February 18, 2015 | By Jake Weber
"There are a number of people who sit in the pews every Sunday and say, 'Oh, you've got to be kidding' when the Scripture is read," says history professor emeritus Allen Horstman, explaining the inspiration for his latest book. "You don't have to check your brain at the door when you go to church."
A noted scholar and author of books on European history, Horstman applied his professional skills to a very ambitious personal goal: explaining controversial and contradictory parts of the Bible. Using ancient texts and contemporary scholarship in fields as diverse as history, anthropology, psychology, and political science, Horstman compiled research and reflection into 498 pages of Christianity: A Guide for the Thoughtful (Skeptic or Believer), released in 2014 by Tall Trees Publishing.
While noting that "there’s a scholarly industry of Biblical interpretation," Horstman asserts that his book was also a response to a gap he saw in that industry: research-based information written for readers with little or no biblical scholarship to fall back on.
"Nobody writes overviews any more. Somebody needed to bring the scholarship into an accessible book," Horstman explains. "My book doesn't assume that you’re 'educated' about the Bible. But I may show that what you’re questioning has more validity than you might think."
For instance, Horstman's explanation of Jesus' virgin birth is based on "a large number of scholars who write about this. … If nothing else, you'll see that it is OK to question even core beliefs," he says.
As a result of sorting through the research, "I’m more tolerant of the oddities," says Horstman. "I don’t believe the virgin birth occurred but I understand why it’s in the Bible. Over time, Jesus became the Son of God and it was natural to assume he became a son the way other gods did. Metaphors can become facts, at least for some."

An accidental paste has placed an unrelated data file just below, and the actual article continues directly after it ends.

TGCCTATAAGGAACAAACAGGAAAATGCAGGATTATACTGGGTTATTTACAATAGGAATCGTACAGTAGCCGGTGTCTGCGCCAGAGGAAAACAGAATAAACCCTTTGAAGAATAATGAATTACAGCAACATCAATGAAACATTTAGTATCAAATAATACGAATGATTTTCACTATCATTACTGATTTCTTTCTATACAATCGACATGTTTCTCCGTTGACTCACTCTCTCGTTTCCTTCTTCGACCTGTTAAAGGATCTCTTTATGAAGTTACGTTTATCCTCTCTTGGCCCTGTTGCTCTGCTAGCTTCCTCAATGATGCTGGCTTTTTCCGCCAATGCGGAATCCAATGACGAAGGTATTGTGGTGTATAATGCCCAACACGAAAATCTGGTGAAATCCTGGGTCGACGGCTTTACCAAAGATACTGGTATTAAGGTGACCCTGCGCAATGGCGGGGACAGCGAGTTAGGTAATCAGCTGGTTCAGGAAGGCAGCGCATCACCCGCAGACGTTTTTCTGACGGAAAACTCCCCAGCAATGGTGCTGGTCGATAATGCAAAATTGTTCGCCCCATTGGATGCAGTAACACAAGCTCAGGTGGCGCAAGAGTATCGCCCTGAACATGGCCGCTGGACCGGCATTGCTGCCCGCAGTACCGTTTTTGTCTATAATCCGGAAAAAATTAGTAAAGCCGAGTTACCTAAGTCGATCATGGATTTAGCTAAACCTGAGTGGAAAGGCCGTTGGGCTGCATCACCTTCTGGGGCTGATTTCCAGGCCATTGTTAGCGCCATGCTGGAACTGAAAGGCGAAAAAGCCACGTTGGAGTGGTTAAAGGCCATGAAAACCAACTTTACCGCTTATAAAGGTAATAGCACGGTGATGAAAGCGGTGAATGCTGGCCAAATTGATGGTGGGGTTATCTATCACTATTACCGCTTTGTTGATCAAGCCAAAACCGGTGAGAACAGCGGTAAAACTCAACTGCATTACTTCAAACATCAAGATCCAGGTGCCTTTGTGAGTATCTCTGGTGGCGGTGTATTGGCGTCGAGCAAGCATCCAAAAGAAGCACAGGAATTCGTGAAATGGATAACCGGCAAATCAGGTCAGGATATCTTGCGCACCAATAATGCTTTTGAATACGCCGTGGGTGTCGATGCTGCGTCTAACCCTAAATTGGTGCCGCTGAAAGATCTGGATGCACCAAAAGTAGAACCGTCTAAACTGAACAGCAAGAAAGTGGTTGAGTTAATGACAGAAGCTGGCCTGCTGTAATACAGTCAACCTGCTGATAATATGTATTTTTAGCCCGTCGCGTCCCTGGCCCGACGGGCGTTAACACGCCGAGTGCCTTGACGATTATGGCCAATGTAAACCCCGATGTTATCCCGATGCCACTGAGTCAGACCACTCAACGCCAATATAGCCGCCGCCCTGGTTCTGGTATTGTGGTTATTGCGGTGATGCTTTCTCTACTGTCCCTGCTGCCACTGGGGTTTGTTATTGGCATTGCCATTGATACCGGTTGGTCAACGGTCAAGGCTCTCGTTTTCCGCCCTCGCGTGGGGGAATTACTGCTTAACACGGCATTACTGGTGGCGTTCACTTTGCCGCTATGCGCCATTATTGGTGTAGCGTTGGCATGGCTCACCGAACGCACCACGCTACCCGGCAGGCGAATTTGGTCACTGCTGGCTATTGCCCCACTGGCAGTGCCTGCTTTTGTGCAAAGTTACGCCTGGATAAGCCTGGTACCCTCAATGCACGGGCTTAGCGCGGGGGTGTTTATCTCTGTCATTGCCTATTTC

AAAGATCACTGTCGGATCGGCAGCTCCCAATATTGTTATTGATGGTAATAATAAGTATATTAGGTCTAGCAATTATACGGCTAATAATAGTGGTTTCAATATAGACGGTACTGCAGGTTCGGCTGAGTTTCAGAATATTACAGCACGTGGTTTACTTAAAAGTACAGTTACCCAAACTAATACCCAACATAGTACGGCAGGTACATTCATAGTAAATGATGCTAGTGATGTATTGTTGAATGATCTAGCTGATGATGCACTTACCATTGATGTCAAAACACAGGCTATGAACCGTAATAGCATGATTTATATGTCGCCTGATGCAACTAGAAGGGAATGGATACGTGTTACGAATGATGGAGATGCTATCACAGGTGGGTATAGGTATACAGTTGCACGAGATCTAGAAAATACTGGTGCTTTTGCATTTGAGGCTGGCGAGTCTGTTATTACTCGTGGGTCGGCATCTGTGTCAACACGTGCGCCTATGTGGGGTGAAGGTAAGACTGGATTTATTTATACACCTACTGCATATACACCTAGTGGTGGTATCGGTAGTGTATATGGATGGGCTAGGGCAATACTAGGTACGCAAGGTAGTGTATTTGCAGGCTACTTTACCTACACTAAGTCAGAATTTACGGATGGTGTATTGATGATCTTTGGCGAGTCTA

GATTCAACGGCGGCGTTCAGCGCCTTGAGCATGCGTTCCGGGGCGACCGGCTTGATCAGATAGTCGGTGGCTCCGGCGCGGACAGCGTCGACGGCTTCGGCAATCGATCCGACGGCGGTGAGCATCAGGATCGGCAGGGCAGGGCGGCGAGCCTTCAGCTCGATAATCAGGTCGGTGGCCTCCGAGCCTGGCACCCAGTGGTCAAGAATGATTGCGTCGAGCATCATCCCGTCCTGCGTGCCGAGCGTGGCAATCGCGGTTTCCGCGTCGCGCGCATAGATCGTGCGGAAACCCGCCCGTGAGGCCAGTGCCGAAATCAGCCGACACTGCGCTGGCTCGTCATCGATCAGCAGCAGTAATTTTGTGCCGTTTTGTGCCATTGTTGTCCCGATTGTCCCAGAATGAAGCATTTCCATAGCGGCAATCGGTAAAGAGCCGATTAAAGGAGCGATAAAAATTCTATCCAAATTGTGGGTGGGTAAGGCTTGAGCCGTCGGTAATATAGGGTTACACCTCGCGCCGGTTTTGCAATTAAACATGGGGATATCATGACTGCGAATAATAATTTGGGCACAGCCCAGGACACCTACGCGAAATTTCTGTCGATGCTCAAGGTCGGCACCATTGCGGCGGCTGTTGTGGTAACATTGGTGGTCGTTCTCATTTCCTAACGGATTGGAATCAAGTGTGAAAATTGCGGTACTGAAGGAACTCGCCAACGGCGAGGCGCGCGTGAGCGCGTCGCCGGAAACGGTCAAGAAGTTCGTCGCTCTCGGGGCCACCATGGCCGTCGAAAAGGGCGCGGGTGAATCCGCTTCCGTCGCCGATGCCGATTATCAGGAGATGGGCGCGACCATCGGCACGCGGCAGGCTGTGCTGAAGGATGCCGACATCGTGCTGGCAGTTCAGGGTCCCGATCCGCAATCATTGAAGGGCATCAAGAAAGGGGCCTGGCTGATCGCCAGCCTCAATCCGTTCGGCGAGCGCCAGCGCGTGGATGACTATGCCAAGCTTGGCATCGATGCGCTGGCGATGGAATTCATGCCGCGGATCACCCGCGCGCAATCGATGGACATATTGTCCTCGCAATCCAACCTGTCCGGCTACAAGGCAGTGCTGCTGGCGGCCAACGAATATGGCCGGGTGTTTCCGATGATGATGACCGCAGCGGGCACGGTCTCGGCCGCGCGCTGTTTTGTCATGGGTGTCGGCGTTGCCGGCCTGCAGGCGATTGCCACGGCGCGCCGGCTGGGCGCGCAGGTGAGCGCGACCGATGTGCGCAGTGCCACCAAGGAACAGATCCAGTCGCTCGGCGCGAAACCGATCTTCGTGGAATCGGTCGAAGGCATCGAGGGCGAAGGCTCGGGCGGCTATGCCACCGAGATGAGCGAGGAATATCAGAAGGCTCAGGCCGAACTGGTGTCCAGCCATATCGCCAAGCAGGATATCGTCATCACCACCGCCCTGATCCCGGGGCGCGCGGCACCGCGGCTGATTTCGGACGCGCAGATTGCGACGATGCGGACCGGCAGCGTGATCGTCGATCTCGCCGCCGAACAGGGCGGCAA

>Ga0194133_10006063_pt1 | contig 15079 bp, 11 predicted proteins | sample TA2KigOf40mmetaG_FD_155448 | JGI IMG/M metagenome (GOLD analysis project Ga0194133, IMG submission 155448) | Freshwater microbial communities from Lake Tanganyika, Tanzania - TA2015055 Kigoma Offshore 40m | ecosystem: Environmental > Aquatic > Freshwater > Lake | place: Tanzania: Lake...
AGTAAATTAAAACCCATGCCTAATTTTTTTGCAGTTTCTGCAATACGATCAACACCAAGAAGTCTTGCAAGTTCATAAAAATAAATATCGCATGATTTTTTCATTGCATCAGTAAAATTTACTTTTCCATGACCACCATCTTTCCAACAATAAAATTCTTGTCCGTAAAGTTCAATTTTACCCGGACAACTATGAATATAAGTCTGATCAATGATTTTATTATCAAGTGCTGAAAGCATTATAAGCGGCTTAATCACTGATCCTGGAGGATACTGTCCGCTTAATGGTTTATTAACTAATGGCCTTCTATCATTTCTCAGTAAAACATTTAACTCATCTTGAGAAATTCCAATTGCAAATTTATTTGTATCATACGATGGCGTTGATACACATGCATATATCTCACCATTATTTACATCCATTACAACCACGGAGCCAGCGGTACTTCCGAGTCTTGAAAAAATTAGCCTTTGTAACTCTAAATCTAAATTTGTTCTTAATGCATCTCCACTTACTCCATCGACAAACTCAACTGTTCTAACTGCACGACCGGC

He's aware that his views may not reach the most ardent of followers, but for other believers—and nonbelievers—"I’m hoping they will discover there’s a wealth of information out there that they didn’t know about."
And while Horstman knows that many find his subject matter to be as serious as it gets, his commentary is filled with humor. When he discusses problems with the text of the Bible, he collects some humorous misprints. For example, a 17th-century printing dropped “not’ so the seventh commandment read “Thou shall commit adultery.” And a mid-20th-century mistake produced the 122nd psalm with “Pay for the peace” rather than “Pray for the peace.” Generally, Horstman keeps a light touch and, as one friend remarked, “You write like you talk.”
From reading his book, "I think that a skeptic could say 'I’m not sure I’m persuaded, but maybe it’s not just silly superstition,'" Horstman concludes. "Research into Christianity does not have to lead to disbelief. It can lead to a deeper understanding and a deeper faith. It certainly has with me."